## Help Struggling Students Factor Quadratics

It’s the truth! Factoring is a major topic and somehow, we have to make sure students can do it. Factoring is needed for all math classes after Algebra and for all college entrance exams (SAT, PSAT and ACT) and placement exams (ACCUPLACER and TSI). Algebra teachers have enough on their plate without this pressure, but it’s our job to teach it and hopefully it will be reinforced in future math classes.

About ten years ago, one of my coworkers showed me a cool calculator method that I use with struggling students. Some students have a hard time with their multiplication facts which will make factoring a nightmare for them.

I hate most calculator tricks, but this one is actually a great tool. Let’s say a student needs to know all the factors of 135. Have them go to the graph of the calculator and type 135/x (135 divided by x). Next have the student look at the table. In the table, they will look for whole number values. For instance, across from an x of 1, is a y of 135. That of course means that 1 and 135 are factors of 135. The next set of whole number values are x = 3 and y = 45. When the list of numbers starts repeating, all of the factors have been found.

Look at the sample factoring problem below this paragraph. I have my students multiply the 9x^2 and the -15. The answer is -135x^2. To the right of the problem, they draw a large X . On the top, they write the -135x^2 and on the bottom of the X, they write the middle term: 22x. Next, they start making a list of all of the factors of 135. I tell them not to think about the negative at first…just make a list of factors. If they are not able to do that, then use the calculator to make the list. Once the list is made, then the students decide which factors will multiply to get -135 and subtract to get 22. The answer would be 27 and -5. Those two numbers are written on the left and right side of the X. Next, the original trinomial is turned into a polynomial with four terms. The second step below was 9x^2 + 27x – 5x – 15, before I started the grouping process. The problem is grouped and the factors are found. (Yes, I teach grouping. It helps with this type of problem and it helps with factoring out a GCF. Don’t skip grouping. If you’d like to see more about how I teach factoring go to this Factoring Blogpost.)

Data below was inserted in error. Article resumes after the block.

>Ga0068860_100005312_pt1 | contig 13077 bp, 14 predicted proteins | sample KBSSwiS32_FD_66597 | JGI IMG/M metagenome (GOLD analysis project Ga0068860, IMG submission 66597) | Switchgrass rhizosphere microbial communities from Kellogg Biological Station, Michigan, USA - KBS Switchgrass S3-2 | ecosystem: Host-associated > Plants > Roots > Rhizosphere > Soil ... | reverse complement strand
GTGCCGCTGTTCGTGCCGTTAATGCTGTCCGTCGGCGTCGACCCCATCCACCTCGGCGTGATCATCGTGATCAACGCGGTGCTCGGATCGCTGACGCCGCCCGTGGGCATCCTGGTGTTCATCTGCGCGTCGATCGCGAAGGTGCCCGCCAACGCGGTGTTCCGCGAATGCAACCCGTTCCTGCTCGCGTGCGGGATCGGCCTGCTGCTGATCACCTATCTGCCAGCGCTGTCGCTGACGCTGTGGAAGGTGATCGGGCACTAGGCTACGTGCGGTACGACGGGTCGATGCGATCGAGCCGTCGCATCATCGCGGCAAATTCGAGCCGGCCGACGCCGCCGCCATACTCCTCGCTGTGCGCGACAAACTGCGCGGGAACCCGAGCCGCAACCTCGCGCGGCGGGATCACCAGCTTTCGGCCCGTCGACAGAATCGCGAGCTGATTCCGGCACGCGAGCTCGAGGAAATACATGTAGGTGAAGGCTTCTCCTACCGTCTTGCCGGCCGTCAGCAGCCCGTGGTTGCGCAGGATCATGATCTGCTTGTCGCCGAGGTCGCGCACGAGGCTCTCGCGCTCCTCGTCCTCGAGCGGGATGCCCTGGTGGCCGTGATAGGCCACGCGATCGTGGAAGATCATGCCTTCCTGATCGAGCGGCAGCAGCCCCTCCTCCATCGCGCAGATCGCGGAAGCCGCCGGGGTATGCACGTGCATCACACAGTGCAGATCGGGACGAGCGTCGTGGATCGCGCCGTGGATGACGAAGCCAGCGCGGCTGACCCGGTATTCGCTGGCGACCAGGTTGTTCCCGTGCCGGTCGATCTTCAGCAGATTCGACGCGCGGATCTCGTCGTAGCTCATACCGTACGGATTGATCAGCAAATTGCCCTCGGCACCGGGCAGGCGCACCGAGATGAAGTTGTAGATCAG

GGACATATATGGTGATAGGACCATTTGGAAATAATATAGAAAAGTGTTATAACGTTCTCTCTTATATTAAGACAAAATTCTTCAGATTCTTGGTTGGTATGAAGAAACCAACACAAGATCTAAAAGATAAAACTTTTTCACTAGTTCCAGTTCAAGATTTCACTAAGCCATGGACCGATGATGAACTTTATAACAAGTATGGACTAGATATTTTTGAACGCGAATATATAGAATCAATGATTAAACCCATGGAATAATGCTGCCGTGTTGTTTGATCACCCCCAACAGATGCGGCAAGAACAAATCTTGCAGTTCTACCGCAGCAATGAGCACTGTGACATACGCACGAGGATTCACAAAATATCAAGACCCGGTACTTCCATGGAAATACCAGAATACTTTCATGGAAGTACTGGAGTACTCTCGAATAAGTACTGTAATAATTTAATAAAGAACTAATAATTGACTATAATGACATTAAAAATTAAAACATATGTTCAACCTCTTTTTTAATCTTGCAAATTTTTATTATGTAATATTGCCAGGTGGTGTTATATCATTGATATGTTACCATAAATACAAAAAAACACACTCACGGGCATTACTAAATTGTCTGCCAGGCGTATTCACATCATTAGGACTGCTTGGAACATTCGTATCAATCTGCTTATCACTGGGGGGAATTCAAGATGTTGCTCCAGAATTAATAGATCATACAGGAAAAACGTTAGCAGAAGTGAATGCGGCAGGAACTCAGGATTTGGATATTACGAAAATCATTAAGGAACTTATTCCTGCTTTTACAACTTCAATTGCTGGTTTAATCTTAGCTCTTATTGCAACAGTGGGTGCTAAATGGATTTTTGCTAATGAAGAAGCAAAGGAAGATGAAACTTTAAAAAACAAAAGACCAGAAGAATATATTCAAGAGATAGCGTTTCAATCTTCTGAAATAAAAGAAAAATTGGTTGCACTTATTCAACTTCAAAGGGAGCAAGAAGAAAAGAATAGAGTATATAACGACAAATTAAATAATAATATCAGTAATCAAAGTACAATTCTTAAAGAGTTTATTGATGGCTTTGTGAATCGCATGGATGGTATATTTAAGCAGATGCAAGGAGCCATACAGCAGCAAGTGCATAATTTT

Here’s a quick video explaining the same problem:

All students can factor! Believe it, teach it and recycle it!

## Take A Picture, It Will Last Longer And Be More Effective For Your Math Lesson

Real-life examples in math are super important, but it takes time to think of examples and to prepare a lesson using your examples. A quick way to make a lesson interesting and tied to a real-life situation is to take a picture then pose a question. This gets students to analyze details of a situation.

In the next few weeks, I will be talking to my Algebra students about arithmetic sequences and direct variation. I have a great blog post titled, “Examples of Real-Life Arithmetic Sequences.” Check it out if you’d like. I love all the pictures in that post, but I thought I’d take a new picture that I could pose a question to see what the students would say. Below is the question and picture. Feel free to use it yourself if you like it.

(Yep, that’s my dishwasher in the background😂)